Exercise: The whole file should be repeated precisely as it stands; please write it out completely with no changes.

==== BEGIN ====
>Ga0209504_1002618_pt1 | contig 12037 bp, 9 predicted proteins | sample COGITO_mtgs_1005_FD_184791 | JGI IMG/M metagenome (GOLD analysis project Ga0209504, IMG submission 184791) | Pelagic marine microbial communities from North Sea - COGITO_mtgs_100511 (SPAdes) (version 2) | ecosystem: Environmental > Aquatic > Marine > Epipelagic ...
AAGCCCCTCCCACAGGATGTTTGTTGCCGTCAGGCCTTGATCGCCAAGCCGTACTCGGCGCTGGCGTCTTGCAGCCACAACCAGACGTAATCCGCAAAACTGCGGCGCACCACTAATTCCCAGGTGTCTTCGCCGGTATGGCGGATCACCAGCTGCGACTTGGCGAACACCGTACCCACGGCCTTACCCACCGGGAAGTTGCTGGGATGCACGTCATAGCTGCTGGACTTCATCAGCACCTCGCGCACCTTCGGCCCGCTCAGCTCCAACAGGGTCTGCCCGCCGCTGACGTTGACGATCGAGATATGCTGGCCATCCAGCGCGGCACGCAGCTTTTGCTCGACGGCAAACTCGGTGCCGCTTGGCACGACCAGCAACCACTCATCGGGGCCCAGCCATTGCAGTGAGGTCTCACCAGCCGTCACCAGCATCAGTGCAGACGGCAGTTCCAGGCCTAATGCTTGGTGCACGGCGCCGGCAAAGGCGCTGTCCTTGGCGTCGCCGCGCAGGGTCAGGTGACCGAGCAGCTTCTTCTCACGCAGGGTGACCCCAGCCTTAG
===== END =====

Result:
>Ga0209504_1002618_pt1 | contig 12037 bp, 9 predicted proteins | sample COGITO_mtgs_1005_FD_184791 | JGI IMG/M metagenome (GOLD analysis project Ga0209504, IMG submission 184791) | Pelagic marine microbial communities from North Sea - COGITO_mtgs_100511 (SPAdes) (version 2) | ecosystem: Environmental > Aquatic > Marine > Epipelagic ...
AAGCCCCTCCCACAGGATGTTTGTTGCCGTCAGGCCTTGATCGCCAAGCCGTACTCGGCGCTGGCGTCTTGCAGCCACAACCAGACGTAATCCGCAAAACTGCGGCGCACCACTAATTCCCAGGTGTCTTCGCCGGTATGGCGGATCACCAGCTGCGACTTGGCGAACACCGTACCCACGGCCTTACCCACCGGGAAGTTGCTGGGATGCACGTCATAGCTGCTGGACTTCATCAGCACCTCGCGCACCTTCGGCCCGCTCAGCTCCAACAGGGTCTGCCCGCCGCTGACGTTGACGATCGAGATATGCTGGCCATCCAGCGCGGCACGCAGCTTTTGCTCGACGGCAAACTCGGTGCCGCTTGGCACGACCAGCAACCACTCATCGGGGCCCAGCCATTGCAGTGAGGTCTCACCAGCCGTCACCAGCATCAGTGCAGACGGCAGTTCCAGGCCTAATGCTTGGTGCACGGCGCCGGCAAAGGCGCTGTCCTTGGCGTCGCCGCGCAGGGTCAGGTGACCGAGCAGCTTCTTCTCACGCAGGGTGACCCCAGCCTTAG